ALFRED D. STEINBERG, M.D.; ELIZABETH S. RAVECHÉ, Ph.D.; CARL A. LASKIN, M.D.; HOWARD R. SMITH, M.D.; THOMAS SANTORO, M.D.; MICHAEL L. MILLER, M.D.; PAUL H. PLOTZ, M.D.
Systemic lupus erythematosus is a multisystem, antibody-mediated, autoimmune disorder that occurs spontaneously in humans and mice. Genetic factors appear to play an important predisposing role in the disorder: The presence of certain genes may produce a generalized immune abnormality, whereas others may lead to specific autoantibodies. Environmental triggers increase autoantibody production and augment the expression of illness. Bacterial and viral illnesses can provide stimulation by activating macrophages and T cells that, in turn, stimulate B cells. In the absence of normal control mechanisms, the stimulatory process is not suppressed, and excessive stem cell proliferation results in abnormal B-cell proliferation. A trigger for the disease is the signaling of the proliferating B cells to differentiate into antibody-forming cells. Most autoantibody-producing B cells can be eliminated from mice with lupus erythematosus by virtue of the presence of the gene, xid. In addition, administration of an analog of arachidonic acid is an effective treatment for murine lupus erythematosus.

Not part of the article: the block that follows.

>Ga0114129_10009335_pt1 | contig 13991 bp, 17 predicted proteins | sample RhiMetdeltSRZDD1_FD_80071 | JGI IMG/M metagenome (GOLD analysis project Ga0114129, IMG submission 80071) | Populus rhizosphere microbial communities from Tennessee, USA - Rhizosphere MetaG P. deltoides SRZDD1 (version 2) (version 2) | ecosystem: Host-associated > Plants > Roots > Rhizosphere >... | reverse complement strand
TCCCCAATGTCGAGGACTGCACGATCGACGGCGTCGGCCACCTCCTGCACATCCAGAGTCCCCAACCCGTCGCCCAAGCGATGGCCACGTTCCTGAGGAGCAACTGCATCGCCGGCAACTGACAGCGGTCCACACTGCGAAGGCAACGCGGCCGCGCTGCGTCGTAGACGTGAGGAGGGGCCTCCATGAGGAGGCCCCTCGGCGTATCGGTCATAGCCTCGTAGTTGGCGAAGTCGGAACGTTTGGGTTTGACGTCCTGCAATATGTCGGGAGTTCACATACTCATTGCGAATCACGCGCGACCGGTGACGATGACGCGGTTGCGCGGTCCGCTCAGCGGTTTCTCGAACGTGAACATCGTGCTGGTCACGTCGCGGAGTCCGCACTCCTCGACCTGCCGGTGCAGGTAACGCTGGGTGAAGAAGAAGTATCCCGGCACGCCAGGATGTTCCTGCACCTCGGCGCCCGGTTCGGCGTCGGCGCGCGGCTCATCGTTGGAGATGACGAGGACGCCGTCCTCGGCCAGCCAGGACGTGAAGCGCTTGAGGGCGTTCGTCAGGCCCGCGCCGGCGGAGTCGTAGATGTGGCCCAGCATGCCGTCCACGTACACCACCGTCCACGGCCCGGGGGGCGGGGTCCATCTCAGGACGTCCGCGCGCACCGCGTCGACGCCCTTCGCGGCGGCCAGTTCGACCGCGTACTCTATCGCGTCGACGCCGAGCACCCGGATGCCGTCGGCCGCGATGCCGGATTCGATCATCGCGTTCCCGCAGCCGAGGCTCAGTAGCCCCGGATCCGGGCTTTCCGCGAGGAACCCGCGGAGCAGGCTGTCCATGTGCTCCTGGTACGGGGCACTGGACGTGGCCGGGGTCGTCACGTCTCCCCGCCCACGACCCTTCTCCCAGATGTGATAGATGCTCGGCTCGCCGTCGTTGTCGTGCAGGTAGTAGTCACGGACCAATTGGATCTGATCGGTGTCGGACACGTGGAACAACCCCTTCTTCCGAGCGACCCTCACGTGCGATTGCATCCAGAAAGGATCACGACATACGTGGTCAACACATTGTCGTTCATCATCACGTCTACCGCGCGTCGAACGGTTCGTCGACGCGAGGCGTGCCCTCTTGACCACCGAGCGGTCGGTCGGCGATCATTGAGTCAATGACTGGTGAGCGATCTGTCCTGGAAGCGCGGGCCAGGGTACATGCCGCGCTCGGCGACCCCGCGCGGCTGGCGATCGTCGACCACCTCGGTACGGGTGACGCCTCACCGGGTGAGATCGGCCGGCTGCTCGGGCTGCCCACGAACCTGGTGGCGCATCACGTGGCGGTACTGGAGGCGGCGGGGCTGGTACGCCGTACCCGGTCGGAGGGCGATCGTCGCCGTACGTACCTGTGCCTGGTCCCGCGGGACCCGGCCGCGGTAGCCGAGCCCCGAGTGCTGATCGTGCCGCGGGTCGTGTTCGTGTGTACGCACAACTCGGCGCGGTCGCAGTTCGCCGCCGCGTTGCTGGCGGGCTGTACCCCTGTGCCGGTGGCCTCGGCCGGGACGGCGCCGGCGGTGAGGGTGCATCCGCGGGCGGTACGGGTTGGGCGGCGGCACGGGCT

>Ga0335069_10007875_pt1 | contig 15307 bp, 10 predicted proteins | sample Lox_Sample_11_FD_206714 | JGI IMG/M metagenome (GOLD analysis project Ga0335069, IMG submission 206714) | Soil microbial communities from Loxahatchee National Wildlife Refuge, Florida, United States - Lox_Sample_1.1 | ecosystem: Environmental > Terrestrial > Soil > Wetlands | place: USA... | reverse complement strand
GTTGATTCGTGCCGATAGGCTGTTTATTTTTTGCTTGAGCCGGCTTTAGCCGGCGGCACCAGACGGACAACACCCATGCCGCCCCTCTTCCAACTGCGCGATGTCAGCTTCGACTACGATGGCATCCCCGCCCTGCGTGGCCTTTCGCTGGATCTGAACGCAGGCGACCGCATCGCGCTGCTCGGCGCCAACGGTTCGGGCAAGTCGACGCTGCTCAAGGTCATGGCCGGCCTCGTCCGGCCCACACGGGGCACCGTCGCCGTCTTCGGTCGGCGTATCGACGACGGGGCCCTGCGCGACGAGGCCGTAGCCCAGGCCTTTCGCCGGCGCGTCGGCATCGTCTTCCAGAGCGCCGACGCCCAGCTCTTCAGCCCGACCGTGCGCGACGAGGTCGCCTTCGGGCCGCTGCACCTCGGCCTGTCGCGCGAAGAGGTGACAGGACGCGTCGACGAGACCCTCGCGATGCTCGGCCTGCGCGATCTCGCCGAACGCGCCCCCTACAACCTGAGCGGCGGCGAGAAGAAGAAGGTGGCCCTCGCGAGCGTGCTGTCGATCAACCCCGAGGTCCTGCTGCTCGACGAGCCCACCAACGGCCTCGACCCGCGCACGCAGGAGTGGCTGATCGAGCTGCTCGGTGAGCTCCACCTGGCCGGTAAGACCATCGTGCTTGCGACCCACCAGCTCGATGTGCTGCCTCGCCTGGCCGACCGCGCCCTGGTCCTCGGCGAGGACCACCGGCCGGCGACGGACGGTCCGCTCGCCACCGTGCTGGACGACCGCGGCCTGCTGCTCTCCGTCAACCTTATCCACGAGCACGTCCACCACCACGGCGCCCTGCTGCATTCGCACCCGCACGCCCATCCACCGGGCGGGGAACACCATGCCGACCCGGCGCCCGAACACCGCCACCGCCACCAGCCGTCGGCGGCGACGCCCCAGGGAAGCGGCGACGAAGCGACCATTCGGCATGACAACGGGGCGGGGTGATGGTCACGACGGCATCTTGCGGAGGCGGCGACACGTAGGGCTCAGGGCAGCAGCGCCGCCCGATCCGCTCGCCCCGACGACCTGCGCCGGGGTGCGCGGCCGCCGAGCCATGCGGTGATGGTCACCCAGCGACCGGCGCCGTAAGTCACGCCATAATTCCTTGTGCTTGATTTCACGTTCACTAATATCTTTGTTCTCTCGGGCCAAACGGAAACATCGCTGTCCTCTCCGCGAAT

STEINBERG AD, RAVECHÉ ES, LASKIN CA, SMITH HR, SANTORO T, MILLER ML, et al. Systemic Lupus Erythematosus: Insights from Animal Models. Ann Intern Med. 1984;100:714–727. doi: 10.7326/0003-4819-100-5-714
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Published: Ann Intern Med. 1984;100(5):714-727.
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